Mint error coins can occur in many different ways, and come in all shapes, sizes, and with countless combinations and variations. Mint's are factories, and like all factories, the machinery breaks, people make mistakes, and all of it can result in improperly minted coins. Although there are many ways in which a coin can have an "error", the errors all have definitions (although, new mint error types are discovered form time to time, particularly as the Mint's equipment changes!)
Below, you will see a partial list of some of the mint error types commonly encountered. Of course, the list is not exhaustive, but it includes many different types. We will continue to add to this list over time, so check back often!
Mint Errors Examples
Clipped Planchet: Curved Clip
A curved clip occurs when the sheet of planchet strip is not advanced forwards far enough after having blanks punched out, causing the blanking dies to overlap the previously punched out holes. This results in coins with curved areas of metal missing called a curved clip.
Clipped Planchet: Disc Clip
This clip is defined as being a clip so small, it can only be seen on the rim or in the "shift" of metal on the edge, but which does not effect the coin's diameter in any way. So for example, you might see a small dimple of metal missing on the rim, but this type of mint error coins would still be perfectly "round." On a clad coin , you will see a visible "shift" in the layers of metal on the edge where the disc clip is, but the coin will still be completely round.
Clipped Planchet: Straight Clip
A straight clip occurs when the blanking dies punch planchets out of the planchet strip in such a way that they overlap one of the edges of the planchet strip. The punched out planchet will have a straight edged clip, call a straight clip.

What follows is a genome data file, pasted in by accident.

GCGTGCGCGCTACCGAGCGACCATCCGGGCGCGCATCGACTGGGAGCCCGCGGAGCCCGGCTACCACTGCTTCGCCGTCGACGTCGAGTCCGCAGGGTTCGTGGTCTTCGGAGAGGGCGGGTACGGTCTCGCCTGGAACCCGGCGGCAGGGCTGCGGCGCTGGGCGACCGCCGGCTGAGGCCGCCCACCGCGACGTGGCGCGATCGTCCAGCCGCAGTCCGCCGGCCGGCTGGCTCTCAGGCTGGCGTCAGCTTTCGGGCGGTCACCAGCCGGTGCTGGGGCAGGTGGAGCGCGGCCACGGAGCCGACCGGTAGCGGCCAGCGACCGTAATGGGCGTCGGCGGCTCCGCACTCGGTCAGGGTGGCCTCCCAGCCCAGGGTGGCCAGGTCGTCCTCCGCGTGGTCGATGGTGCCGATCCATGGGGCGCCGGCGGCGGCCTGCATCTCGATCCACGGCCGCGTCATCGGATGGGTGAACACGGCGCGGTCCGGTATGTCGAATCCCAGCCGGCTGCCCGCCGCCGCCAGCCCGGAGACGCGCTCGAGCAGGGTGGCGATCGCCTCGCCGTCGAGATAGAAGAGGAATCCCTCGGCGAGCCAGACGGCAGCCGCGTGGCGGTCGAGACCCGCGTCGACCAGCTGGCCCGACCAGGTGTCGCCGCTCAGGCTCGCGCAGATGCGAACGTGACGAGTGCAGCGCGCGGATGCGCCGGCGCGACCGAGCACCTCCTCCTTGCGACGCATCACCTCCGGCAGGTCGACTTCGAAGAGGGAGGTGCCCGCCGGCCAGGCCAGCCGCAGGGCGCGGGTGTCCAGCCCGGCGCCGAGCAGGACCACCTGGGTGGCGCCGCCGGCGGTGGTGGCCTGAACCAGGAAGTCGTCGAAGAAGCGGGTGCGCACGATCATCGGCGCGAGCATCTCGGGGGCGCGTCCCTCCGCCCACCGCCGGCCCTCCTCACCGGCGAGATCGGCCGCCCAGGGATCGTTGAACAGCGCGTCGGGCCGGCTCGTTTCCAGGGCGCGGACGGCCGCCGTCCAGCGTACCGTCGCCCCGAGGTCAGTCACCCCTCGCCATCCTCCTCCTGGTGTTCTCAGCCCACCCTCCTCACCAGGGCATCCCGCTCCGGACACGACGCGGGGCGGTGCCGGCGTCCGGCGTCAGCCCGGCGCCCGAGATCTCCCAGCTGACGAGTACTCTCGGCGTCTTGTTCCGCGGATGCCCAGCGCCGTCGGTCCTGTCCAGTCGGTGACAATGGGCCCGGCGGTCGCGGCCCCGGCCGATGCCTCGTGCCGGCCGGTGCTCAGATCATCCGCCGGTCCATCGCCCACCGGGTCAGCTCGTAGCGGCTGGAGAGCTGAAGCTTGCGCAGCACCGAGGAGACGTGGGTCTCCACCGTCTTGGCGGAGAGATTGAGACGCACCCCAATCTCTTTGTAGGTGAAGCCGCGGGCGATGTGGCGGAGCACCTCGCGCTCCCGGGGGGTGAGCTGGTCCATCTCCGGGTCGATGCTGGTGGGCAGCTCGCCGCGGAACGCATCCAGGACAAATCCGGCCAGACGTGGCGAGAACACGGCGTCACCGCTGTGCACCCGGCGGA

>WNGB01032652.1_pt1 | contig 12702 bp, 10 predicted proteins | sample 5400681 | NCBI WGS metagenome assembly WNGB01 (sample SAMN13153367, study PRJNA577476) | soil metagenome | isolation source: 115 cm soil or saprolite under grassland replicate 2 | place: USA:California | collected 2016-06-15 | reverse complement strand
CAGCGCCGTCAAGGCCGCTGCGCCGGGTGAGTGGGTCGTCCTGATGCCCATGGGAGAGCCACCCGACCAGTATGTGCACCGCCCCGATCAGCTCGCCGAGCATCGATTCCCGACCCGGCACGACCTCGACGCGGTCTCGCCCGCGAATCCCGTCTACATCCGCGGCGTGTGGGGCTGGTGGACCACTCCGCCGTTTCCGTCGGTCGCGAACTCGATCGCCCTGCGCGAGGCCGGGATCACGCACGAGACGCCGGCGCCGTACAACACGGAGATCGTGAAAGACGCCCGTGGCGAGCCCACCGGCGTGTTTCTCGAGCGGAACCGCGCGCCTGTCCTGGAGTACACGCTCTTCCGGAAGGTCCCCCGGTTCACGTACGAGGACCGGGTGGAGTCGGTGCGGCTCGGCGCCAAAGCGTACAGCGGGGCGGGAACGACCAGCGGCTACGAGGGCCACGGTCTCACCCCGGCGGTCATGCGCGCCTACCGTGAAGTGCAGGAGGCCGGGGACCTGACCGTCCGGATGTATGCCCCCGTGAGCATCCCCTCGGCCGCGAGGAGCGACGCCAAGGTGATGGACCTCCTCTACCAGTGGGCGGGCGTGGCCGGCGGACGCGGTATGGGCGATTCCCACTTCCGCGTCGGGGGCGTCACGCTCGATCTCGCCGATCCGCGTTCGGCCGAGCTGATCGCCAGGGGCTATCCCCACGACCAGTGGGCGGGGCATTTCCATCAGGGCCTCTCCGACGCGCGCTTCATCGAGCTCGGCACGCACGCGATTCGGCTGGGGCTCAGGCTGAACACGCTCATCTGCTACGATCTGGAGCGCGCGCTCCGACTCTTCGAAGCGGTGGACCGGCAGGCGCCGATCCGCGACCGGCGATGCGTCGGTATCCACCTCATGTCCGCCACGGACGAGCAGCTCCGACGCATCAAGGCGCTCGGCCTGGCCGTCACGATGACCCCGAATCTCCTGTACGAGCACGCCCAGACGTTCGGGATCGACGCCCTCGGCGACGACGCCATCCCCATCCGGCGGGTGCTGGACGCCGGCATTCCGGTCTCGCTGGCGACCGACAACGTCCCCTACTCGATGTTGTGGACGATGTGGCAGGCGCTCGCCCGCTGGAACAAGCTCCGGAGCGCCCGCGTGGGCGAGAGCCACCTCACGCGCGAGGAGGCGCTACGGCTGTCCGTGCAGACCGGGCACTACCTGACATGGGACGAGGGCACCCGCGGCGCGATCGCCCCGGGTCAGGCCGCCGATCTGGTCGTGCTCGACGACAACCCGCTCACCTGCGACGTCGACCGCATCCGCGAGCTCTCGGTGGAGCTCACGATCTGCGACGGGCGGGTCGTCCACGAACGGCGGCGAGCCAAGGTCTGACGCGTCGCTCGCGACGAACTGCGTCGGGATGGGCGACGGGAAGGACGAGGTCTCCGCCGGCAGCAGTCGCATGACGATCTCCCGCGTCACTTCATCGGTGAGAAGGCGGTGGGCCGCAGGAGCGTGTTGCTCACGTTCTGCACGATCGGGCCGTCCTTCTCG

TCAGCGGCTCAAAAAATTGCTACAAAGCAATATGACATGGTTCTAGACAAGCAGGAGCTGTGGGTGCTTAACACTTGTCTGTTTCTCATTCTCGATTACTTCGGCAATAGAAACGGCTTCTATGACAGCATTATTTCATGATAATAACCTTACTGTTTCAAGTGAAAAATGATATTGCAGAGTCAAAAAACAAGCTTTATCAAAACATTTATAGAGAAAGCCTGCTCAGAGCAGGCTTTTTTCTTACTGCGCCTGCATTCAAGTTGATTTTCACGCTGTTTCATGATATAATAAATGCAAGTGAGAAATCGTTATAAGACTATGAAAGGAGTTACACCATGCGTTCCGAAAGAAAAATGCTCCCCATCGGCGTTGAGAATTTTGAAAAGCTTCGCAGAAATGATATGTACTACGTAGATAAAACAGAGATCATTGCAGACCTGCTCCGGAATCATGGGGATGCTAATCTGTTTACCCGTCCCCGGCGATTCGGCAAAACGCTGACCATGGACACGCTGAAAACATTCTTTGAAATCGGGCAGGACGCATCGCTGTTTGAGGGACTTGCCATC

Clipped Planchet: Outside Corner Clip
If the blanking dies overlap one of the corners of the planchet strip, the result will be an outside corner clip. The coin will have a right angled clip. A very rare error type.
Clipped Planchet: Elliptical Clip
An elliptical clip is a coin which is struck on a oval or elliptically clipped planchet. The error is a close relation to the incomplete clip, but is different in that when it punches the previously partially punched planchets, it punches them out all the way resulting in an overlap that produces an elliptically shapped planchet.
Clipped Planchet: Incomplete Clip
This error occurs when the blanking press does not punch all the way through the planchet strip, and then retracts. Then the planchet strip is not advanced forward all the way, resulting in the blanking press punching out planchets which overlapped the previously only partially punched out planchets, leaving an arching line across both sides of the coin.
Clipped Planchet: Ragged Clip
A ragged clip is a coin with a rough, ragged clip area. The shape comes from the end of a coil of planchet strip which had not had it's rough, ragged end cut off, but instead was sent straight into the blank press. The result was a planchet which has a ragged clip.
An off-metal is a coin struck on a planchet other than what it was intended to be struck on, but also is a planchet which is a different metal than what the coin is normally struck on.
The above coin is a Jefferson nickel struck on a Lincoln cent planchet. It is copper as well, which is different from a nickel's normal metal.
An off-center is a coin which has its design struck off of the planchet. In order to quality as an off-center, there must be design missing on at least one side of the coin, and it also must be struck out of collar (no reeding on the edge except perhaps minor traces.) Diagnostics include
The above coin is an off-center buffalo nickel.
A coin which is struck on any planchet other than what it was intended to be struck on, but being of the same metal as it would normally be struck on (if the normal planchet is nickel, and the coin is struck on a copper plachet it would be an off-metal. If it was struck on a nickel planchet for another series of coin, it would be a wrong planchet error.)
The coin shown is a Washington quarter on a nickel planchet. The coin is nickel, like a normal quarter, but the planchet is actually a Jefferson nickel planchet.